For early 20th-century artist Frederick Tanqueray (“F.T.”) Anderson, it is hard to know what came first–his love of watercolors or his love of steamboats.
Anderson found inspiration through memories of boyhood travels down the Mississippi River to New Orleans. In fact, many regarded him as the leading river scenes painter of all time, according to a 1945 article in The (Memphis) Commercial Appeal.
Anderson enthusiasts may once again enjoy his works through an online exhibit hosted in partnership with the University of Arkansas at Little Rock Center for Arkansas History and Culture (CAHC) and The Arts & Science Center of Southeast Arkansas (ASC).
The virtual exhibit is part of an upcoming symposium, “As much as the water: How steamboats shaped Arkansas,” set for Nov. 5, at the Arkansas Studies Institute building in downtown Little Rock.
The event is free and open to the public.
“In spite of any harsh facts, including steamboats’ role in Native American Removal, slavery, and deforestation, his paintings bring to life an era in which these vessels changed the economy and culture of the south and the U.S.,” according to Dr. Lenore Shoults of the ASC.
Shoults is scheduled to speak as part of a panel of experts who will discuss “The Life and Times of Frederick T. Anderson: Arkansas Steamboat Artist,” during the Nov. 5 symposium in the Arkansas Studies Institute building in the River Market area of Little Rock.
Anderson failed to gain significant notoriety with the exception that President Theodore Roosevelt was presented with one of his paintings during travels to Memphis in 1907, according to Shoults.
Roosevelt greatly admired the work, and subsequently, Anderson did three additional paintings for the president, including a painting of the steamboat New Orleans, captained by Nicholas Roosevelt in 1811, one of Theodore Roosevelt’s ancestors.
Anderson’s works are part of a digital exhibit presented in conjunction with the UALR CAHC, available at: ualrexhibits.org/steamboats/virtual-exhibit/frederick-tanqueray-andersons-steamboats/.
His works have been exhibited only three times previously:
1915 at the residence of Mr. and Mrs. Edward Craig, Bentonville
1945 at the Brooks Memorial Art Gallery, now the Memphis Brooks Museum of Art
1983 at the Southeast Arkansas Arts and Science Center, Pine Bluff, Arkansas, now The Arts & Science Center for Southeast Arkansas (ASC).
Anderson died Nov. 14, 1926 and is buried next to his wife in Memphis’ Elmwood Cemetery.
More about the steamboat symposium
The invention of Robert Fulton’s steamboat in 1807 is one of the defining moments in American history, a development that held ramifications for many states, Arkansas included.
A current online exhibit exploring the steamboat’s influence on Arkansas culminates with a day-long educational symposium at the Arkansas Studies Institute building.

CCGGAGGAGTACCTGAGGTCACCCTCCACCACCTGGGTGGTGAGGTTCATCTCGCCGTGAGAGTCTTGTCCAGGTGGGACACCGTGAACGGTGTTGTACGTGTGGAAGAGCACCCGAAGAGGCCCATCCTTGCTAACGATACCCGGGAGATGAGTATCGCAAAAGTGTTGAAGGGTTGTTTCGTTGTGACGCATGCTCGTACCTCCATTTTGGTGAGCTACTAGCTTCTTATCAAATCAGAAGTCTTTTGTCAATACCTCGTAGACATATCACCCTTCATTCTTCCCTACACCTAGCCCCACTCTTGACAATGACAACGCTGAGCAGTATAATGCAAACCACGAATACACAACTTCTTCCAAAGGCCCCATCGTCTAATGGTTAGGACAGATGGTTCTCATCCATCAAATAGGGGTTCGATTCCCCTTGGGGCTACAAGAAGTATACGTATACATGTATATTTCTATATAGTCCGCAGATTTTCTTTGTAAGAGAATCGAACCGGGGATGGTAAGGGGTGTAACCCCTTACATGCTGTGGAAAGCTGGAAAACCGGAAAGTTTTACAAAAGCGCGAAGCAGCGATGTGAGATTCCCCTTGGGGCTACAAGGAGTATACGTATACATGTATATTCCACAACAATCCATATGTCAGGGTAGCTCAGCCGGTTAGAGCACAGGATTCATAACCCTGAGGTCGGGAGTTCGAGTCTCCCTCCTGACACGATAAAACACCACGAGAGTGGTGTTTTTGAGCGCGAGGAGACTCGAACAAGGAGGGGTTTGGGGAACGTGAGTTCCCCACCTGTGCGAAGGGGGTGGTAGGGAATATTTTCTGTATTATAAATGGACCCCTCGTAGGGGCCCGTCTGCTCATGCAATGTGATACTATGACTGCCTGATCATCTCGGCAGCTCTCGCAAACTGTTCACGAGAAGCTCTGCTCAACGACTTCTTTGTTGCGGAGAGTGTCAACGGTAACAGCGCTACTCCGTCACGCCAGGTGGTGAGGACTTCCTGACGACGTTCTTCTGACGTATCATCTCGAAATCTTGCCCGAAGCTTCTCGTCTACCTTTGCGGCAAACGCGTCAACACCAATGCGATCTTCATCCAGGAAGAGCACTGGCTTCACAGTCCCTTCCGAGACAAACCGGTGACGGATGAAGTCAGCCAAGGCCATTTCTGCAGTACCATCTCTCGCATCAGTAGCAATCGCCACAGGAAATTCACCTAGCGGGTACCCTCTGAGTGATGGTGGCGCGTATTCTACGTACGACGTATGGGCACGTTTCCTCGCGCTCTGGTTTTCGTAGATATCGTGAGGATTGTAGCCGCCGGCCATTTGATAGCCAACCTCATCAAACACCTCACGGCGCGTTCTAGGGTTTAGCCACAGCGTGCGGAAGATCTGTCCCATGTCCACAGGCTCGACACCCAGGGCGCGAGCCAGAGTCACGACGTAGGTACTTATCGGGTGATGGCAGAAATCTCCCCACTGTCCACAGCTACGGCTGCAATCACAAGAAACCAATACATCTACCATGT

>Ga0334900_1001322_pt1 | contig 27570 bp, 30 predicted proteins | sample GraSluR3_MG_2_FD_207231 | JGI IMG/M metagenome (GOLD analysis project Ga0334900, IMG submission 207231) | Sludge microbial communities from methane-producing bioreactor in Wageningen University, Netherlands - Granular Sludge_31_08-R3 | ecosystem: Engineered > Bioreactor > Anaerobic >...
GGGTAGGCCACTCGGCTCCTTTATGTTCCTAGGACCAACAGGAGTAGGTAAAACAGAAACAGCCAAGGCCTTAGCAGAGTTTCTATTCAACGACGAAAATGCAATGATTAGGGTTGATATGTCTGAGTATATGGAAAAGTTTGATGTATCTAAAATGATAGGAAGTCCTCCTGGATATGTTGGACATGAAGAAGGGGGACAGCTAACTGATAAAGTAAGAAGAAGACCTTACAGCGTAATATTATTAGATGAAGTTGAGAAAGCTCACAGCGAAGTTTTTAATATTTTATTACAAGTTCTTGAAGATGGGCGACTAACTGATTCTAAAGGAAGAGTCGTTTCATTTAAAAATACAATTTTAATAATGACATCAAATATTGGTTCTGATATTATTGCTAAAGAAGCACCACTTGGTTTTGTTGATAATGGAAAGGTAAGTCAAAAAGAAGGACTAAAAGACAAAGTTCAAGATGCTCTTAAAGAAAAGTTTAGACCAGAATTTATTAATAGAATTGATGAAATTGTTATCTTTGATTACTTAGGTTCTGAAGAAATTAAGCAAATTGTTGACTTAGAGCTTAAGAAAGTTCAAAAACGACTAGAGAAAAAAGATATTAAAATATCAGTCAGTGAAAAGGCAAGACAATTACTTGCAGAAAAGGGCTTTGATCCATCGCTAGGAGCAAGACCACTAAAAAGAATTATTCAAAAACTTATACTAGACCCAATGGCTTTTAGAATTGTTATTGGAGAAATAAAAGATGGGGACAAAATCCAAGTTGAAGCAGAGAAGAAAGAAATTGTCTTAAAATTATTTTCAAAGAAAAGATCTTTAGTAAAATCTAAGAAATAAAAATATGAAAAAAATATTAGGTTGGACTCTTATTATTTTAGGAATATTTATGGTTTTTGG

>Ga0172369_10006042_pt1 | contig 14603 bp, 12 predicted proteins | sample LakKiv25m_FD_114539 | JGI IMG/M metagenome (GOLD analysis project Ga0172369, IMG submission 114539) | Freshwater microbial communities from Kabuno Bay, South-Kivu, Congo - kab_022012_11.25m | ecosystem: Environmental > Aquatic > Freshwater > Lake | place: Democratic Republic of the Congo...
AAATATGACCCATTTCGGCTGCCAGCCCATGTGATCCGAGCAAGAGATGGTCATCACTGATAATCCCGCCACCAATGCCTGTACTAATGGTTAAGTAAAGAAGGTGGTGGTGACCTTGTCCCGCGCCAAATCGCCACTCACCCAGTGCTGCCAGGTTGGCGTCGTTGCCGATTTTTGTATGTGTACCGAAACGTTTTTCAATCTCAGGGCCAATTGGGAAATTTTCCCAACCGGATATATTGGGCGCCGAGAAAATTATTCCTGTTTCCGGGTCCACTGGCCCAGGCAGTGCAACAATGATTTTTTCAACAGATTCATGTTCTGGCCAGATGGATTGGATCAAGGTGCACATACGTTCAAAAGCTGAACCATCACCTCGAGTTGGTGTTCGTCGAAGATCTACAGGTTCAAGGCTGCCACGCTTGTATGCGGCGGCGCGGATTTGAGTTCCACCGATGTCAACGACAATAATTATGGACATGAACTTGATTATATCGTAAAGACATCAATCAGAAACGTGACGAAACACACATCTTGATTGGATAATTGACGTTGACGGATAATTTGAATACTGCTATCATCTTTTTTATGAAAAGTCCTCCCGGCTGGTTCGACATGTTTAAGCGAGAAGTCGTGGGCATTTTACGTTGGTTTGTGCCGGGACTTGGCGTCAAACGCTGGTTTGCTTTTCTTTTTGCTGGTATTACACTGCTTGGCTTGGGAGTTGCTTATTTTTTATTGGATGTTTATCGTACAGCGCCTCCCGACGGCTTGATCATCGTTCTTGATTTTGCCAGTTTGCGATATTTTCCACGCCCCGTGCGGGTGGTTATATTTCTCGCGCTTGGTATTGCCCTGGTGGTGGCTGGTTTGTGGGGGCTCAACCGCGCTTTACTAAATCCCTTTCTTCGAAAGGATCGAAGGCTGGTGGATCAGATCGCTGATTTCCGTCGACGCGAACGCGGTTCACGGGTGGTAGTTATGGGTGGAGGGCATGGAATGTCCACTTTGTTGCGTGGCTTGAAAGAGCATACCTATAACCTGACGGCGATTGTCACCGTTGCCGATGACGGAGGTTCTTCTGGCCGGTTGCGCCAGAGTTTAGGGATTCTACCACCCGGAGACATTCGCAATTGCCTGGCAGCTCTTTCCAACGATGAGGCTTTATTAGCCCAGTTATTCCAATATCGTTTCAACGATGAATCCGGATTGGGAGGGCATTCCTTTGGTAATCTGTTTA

Among the featured symposium panelists are former U.S. Congressman Vic Snyder, who is serving on a panel discussing maritime policy and technology, as well as UALR History Professor Carl Moneyhon, who is contributing to the discussion on the transportation roles of steamboats.
Other scheduled guests include documentary film producer Mike Marshall, who will contribute to the discussion of the explosion of Sultana, near Marion, Ark., in 1865.
The explosion killed 1,800 people, surpassing the death toll of the Titanic by 300, earning its spot among the worst maritime disasters in U.S. history. Most Americans weren’t aware of the disaster because the media’s attention was on the April 14 assassination of President Lincoln and the manhunt for his killer.
Until it was surpassed by the railroad as the primary means of transportation after the Civil War, steamboats were a vital American resource, said Deborah Baldwin, associate provost of collections and archives.
“The goal of the symposium is to not only educate audiences about the role steamboats played during the Civil War, but to also speak to the wider role of economic, cultural, and historical development along the Mississippi River,” Baldwin said.
The virtual exhibit features historic documents, photographs, and works of art depicting steamboats, with the intent of examining the heritage of steamboats and their profound effect on the history and culture of Arkansas.
Embedded within the exhibit are web pages with lesson plans and other educational materials for teachers. The materials are designed to meet requirements of state social studies frameworks.
The Arkansas Humanities Council and the National Endowment for the Humanities awarded the center a $13,876 grant to develop the exhibit and the related educational symposium.